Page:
2014 © Graham Rabbitts [You are welcome to use original material from this site, but the source should be acknowledged]
Music copyright is a hot topical issue, as you probably know. It seems that as you upload your video to You Tube, it is now scanned by recognition software. If the software recognises a piece of music, then you will receive an email asserting that ‘third party content’ has been identified.
Sometimes, they get it wrong. Twice I have challenged the copyright assertion. One was my Dingle video where a street musician was playing a recording to support some animated puppets. I asserted that I had the performers consent. The owner of the composition copyright chose to withdraw any claim.
The second was the Greig Piano Concerto that I used on my Norwegian video. I explained that this was a performance by Apollo Orchestra. The claimant again withdrew pointing out that some classical performances can sound very similar. However, I had included Apollo in the credits, so no problem. Such items now appear on the video list on You Tube with the note “Matched third party content”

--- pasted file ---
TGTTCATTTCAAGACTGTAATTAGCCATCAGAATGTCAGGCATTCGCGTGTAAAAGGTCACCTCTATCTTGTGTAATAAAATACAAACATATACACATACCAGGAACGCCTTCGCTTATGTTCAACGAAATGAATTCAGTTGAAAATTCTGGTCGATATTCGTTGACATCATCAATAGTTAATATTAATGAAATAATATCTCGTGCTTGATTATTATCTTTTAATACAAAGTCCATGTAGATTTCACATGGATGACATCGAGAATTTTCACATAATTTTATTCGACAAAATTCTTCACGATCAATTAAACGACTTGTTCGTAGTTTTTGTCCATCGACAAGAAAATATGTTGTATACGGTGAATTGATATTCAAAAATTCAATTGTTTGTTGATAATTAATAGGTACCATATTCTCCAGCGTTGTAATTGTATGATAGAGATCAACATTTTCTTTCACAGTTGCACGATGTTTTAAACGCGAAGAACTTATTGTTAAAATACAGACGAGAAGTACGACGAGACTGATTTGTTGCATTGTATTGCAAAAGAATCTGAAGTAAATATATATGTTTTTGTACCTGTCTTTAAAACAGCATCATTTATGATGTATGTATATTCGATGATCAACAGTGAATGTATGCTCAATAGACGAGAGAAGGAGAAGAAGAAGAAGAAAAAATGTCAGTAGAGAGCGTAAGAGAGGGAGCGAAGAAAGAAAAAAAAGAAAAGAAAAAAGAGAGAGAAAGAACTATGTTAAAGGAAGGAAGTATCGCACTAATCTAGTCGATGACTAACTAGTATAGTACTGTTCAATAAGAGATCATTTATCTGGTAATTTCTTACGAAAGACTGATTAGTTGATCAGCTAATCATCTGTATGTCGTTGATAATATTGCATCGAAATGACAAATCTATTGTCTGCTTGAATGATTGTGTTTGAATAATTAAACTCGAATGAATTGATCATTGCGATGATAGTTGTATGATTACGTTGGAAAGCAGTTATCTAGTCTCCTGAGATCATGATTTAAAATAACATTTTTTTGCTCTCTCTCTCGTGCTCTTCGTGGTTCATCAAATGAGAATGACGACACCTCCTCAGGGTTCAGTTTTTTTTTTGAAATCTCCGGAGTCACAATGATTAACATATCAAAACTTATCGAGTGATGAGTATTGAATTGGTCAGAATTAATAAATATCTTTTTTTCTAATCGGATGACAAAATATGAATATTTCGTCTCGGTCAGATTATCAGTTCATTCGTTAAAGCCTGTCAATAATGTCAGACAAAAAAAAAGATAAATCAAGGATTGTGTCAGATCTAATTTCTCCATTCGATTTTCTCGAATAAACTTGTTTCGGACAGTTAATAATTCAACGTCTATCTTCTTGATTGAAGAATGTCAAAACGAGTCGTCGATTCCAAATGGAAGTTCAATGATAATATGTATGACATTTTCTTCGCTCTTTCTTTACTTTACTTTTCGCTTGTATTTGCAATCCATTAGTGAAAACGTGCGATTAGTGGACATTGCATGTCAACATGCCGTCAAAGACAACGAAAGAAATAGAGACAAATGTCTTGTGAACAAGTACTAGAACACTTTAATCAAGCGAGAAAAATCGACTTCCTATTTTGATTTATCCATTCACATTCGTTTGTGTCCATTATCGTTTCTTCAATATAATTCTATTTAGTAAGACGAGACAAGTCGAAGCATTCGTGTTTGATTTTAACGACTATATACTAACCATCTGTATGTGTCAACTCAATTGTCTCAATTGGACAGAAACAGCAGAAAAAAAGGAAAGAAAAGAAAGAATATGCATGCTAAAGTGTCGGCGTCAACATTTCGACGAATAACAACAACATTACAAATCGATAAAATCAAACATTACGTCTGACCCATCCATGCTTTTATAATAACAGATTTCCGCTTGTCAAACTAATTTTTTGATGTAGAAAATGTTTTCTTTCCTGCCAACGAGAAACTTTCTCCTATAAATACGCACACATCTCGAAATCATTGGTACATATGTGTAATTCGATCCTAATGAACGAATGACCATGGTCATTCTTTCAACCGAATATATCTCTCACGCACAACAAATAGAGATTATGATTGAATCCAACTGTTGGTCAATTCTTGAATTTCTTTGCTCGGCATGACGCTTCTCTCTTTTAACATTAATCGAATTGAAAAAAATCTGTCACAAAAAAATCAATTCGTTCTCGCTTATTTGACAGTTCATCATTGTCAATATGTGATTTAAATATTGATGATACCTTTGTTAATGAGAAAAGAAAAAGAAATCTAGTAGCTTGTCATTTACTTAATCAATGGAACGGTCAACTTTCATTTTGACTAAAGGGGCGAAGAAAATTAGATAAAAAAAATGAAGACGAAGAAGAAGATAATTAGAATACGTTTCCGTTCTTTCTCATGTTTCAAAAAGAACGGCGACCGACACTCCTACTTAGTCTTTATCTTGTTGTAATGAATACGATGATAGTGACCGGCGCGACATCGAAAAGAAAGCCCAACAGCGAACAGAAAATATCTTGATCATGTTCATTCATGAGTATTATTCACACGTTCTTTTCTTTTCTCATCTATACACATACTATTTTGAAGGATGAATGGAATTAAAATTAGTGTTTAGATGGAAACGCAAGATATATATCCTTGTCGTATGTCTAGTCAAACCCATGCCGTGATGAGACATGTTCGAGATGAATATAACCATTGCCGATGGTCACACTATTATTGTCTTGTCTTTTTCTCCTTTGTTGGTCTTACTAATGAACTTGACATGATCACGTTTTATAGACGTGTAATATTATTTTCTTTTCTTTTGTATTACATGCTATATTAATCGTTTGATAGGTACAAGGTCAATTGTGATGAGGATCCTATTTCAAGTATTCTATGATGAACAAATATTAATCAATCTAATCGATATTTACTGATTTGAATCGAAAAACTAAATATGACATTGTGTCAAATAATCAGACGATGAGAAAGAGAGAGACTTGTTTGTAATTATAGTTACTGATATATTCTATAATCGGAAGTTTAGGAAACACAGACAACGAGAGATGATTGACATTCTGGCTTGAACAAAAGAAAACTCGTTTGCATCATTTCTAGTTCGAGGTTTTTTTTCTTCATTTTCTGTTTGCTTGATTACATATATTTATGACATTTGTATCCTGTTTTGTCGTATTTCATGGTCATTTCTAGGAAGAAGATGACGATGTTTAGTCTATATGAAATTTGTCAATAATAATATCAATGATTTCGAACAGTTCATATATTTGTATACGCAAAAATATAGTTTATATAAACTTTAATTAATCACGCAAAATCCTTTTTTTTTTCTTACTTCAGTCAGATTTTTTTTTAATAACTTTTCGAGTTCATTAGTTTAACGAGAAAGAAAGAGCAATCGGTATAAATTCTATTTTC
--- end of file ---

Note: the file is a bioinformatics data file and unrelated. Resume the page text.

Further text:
Recently, I used some music performed by a pan piper, whose cd I bought in Chile. He was performing some modern songs. I received the ‘third party content’ notice. I simply acknowledged that the claim was correct. It seems that this then allows the owner to monetise the published material if he chooses. I think You Tube also pay a nominal royalty to PRS and others. I have no idea how that works. It seems that all is OK, and I have never been asked to pay additional Royalty on a You Tube item, or been asked to take it down, I suspect it would be a very different matter if I was trying to exploit the music